Updated: May 5
Understanding how to apply section 220.60 for noncoincident loads in single-family, multifamily, or non-dwelling applications has been a struggle for students and educators for many code cycles. In fact, when the National Electrical Code changed in the 2020 edition by adding the language regarding the 125% at the end of 220.60, it served to only cause more confusion. Well, we are here to set the record straight and close that confusing application.
Now, it is a simple process for a single-family dwelling service load calculation or feeder sizing to individual dwelling units of a multi-family dwelling. You simply compare the noncoincident loads, in most dwelling applications it will more than likely be the Air Conditioning versus the Heat. Here are the basic steps:
1) Take the A/C Loads at 100% and compare them to the Heating Loads at 100% and determine which is the larger.
2) If the lessor (lower value) of the comparison in #1 above happens to contain the largest motor in the building, in this case, the hermetic refrigerant motor compressor, you redo the comparison calculation again with the largest motor at 125% and 100% of the associated loads, such air handler and condenser fan motor, against the heat and now whichever is larger is the load used in your load calculation. Simple Right!
Now, the FUN BEGINS. We know that in "Real Life" you would never use the Standard Method for calculating a multi-family building. The optional method is always the way to go and 220.84(C) can be your friend. However, we do remember that neutral calculations are forced to be under the Standard Method and to be honest, an electrical exam could bring this question into play so we want you to be ready for anything.
GIVEN: What is the calculated load for the AC vs Heat for a (10) Story Multifamily Dwelling using the Standard Method in Part III of Article 220?
Note: The AC and Heat will not be used simultaneously.
The basic question is "how do you treat the noncoincident loads for the AC vs Heat in this (10) story multifamily dwelling".
Following the thought process we already covered earlier in this blog, let's assume that we first compare the versus the AC at 100% resulted in the Heat being the greater noncoincident load. However, we then determined the AC has the largest motor in the multifamily dwelling. As a result, we would do the math again and as a result, now the AC ends up being the larger of the noncoincident loads, based on using 125% for the hermetic refrigerant motor compressor load, if it is the largest motor load, per 220.60.
Sounds confusing so let's see an example of the above statement.
AC Compressor* 3,910 VA
AC Condensor Fan 667 VA
Air Handler 828 VA
Total AC at 100% is 5,405 VA
Heat is 5000 VA
Air Handler 828 VA
Total Heat at 100% is 5,828 VA
Heat is larger than the AC. However, the AC contains the hermetic refrigerant motor compressor, which happens to represent the largest motor in the building.
So, now we have to do the comparison yet again based on the rules in 220.60.
For Example, the AC Compressor 3,910 VA x 1.25 = 4,887.5 or 4,888 VA
AC Condensor Fan 667 VA
Air Handler 828 VA
NEW - Total AC at 100% is 6,383 VA
After our exercise above, the new calculation for the AC loads ended up being 6,383 VA and the Heat remained the same at 5,828 VA. The AC is now the larger noncoincident load per 220.60.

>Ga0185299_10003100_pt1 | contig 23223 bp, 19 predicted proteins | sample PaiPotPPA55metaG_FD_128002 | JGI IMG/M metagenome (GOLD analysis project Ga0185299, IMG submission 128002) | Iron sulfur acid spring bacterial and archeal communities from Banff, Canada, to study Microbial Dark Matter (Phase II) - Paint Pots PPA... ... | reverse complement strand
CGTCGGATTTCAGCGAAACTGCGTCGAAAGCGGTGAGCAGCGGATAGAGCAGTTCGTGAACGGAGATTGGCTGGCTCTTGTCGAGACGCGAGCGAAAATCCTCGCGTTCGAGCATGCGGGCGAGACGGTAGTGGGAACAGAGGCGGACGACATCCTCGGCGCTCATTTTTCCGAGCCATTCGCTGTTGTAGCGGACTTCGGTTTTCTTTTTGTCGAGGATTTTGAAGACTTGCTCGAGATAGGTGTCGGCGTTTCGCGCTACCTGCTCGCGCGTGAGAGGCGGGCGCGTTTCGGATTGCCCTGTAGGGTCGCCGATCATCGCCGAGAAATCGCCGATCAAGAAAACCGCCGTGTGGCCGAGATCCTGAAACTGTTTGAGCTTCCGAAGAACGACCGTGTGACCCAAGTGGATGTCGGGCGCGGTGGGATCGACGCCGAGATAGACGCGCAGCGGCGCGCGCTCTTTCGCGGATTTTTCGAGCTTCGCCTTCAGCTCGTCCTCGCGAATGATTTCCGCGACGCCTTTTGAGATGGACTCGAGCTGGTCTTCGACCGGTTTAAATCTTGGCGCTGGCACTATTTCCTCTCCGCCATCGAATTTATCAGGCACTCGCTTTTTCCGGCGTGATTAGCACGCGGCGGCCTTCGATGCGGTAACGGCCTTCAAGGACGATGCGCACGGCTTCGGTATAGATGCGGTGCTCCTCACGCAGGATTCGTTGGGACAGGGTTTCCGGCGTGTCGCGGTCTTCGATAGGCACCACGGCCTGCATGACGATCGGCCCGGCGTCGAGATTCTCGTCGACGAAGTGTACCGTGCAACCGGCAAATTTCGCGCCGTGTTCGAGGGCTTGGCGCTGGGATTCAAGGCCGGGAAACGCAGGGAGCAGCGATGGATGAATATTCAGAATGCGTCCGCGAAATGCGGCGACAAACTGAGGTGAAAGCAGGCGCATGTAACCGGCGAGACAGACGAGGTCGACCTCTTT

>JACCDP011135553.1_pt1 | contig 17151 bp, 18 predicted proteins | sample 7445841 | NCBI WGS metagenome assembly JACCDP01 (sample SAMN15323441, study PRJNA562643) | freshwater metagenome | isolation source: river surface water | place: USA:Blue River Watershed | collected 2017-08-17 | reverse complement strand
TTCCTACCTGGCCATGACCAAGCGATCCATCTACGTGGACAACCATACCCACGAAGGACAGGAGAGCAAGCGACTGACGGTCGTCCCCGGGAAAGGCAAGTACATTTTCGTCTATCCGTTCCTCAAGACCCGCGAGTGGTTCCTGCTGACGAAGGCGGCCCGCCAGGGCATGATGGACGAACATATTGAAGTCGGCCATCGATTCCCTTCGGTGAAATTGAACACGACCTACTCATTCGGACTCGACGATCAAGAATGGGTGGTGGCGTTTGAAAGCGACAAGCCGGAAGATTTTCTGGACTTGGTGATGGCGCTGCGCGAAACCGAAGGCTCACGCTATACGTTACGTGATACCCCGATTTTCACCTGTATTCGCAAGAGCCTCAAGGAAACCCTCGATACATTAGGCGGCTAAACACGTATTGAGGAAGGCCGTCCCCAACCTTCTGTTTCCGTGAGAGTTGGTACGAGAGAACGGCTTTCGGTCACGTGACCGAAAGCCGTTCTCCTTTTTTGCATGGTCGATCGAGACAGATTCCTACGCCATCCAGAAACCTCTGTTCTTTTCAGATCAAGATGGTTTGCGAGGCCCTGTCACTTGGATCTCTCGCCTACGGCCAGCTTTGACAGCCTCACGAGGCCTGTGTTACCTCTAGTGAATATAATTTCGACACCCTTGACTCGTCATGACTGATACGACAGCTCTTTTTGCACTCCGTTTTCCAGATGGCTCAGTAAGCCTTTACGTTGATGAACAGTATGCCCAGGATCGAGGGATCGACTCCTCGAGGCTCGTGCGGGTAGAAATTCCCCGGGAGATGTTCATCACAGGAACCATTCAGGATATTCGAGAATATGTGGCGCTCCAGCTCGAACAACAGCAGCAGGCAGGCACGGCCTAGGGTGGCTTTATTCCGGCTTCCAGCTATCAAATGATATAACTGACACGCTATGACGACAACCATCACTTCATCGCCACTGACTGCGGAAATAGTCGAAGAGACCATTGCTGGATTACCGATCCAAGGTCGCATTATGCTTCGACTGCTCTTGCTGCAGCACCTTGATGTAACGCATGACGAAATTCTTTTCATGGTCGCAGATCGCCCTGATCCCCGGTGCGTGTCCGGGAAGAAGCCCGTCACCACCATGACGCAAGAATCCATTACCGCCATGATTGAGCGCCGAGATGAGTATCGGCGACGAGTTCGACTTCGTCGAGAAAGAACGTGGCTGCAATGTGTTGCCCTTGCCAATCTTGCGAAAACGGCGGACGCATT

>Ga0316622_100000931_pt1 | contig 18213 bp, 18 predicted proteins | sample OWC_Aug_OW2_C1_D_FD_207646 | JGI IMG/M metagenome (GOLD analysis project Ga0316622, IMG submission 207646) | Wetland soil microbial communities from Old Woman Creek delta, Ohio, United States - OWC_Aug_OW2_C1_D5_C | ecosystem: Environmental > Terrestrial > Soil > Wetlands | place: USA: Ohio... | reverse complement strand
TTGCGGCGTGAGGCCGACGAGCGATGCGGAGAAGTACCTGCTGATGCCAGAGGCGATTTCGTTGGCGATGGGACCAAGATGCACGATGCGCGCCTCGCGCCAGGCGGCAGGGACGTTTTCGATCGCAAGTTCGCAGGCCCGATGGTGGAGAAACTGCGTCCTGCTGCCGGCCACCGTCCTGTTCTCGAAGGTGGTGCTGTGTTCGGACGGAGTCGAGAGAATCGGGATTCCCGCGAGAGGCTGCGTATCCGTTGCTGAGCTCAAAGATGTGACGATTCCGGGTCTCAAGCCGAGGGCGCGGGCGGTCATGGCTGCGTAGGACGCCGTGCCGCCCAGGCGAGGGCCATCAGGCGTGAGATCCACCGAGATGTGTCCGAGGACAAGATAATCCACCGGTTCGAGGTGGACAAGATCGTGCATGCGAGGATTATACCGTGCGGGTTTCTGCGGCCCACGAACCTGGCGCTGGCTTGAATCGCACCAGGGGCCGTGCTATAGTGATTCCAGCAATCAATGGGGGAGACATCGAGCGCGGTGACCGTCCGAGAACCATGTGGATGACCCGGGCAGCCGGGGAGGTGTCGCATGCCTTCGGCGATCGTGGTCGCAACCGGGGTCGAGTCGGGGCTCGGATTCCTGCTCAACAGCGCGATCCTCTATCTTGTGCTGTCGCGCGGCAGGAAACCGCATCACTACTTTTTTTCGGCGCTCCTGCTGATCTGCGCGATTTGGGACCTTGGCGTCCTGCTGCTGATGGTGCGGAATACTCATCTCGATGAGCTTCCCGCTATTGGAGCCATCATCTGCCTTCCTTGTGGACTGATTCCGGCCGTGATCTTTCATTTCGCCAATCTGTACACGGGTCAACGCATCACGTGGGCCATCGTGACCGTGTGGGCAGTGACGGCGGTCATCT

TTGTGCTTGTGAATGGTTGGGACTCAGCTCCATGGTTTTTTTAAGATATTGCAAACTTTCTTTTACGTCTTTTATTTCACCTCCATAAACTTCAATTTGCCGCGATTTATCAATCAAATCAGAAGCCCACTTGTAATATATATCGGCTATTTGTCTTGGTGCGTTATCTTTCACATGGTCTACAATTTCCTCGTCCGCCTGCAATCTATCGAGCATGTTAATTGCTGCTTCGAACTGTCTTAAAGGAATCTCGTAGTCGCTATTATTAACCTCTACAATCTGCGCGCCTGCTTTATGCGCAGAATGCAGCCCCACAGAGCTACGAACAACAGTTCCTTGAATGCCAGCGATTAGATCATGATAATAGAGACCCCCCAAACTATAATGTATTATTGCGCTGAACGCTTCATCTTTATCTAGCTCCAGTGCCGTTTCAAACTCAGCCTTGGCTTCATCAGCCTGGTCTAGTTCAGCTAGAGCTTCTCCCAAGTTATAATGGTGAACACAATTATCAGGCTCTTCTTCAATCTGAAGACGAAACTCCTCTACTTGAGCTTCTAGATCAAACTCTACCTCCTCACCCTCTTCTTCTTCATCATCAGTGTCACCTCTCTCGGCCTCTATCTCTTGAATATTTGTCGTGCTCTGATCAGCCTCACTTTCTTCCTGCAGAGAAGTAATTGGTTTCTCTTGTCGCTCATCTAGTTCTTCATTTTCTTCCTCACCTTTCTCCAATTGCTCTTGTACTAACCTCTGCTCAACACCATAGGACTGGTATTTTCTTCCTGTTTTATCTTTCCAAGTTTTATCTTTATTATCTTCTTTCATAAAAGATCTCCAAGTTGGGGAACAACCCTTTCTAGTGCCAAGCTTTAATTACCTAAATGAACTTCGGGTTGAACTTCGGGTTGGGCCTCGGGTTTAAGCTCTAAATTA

Now, we have to take into account the language in 220.50 as that addresses motors and hermetic refrigerant motor compressors.
220.50 states that the largest motor, as referenced to 430.24 and/or 440.6, is to be taken at 125% and the other motors at 100%. Even if we have 9 motors of the exact same size associated with the other AC systems, it is clear in 220.50 that the designer only need take one of them into consideration for the additional 25%.
Yes, the language in 220.50 is confusing and even in the proposed 2023 NEC, it makes reference to "conductors" rather than loads. However, the code-savvy user is supposed to ignore it is for conductors and just follow the same percentage rules, which is 125% of the largest motor and 100% of the remaining motors.
The use of 220.60 is only to determine the larger of the two or more noncoincident loads and only serves to also meet 220.50 compliance. In our example, units 2 through 10 would simply follow the first part of 220.60 and compare which is larger, the AC or the Heat at 100% value.
Remember, the HEAT was originally larger at 5,828 VA and the AC was only at 5,405 VA prior to the additional 25% the last sentence of 220.60, and the applicable rules of 220.50.
So let's use the numbers we have to finish this calculation- We would use 6,383 VA for the first floor AC vs Heat Load, which also covers the 220.50 for the largest motor. Now, for floors 2 through 10, we would compare the Heat vs AC at their actual 100% load values, and whichever is larger is what we use. In our example, the Heat at 5,828 VA would be used for the other 9 units as the original AC load was only 5,405 VA.
Let's do the calculation and answer the original question. The loads are (5,828 VA x 9) + 6,383 VA = 58,835 VA. So as a result, the contribution to the service calculation for the Heat vs AC is 58,835 VA.
In closing, I totally know that no right-minded individual would EVER use the standard method to calculate a multifamily dwelling. However, you never know what may appear on an electrical exam. So my motto is always to be ready!
Paul Abernathy, CMECP® | CEO & President
Electrical Code Academy, Inc. | www.FastTraxSystem.com Office: 214-945-0653
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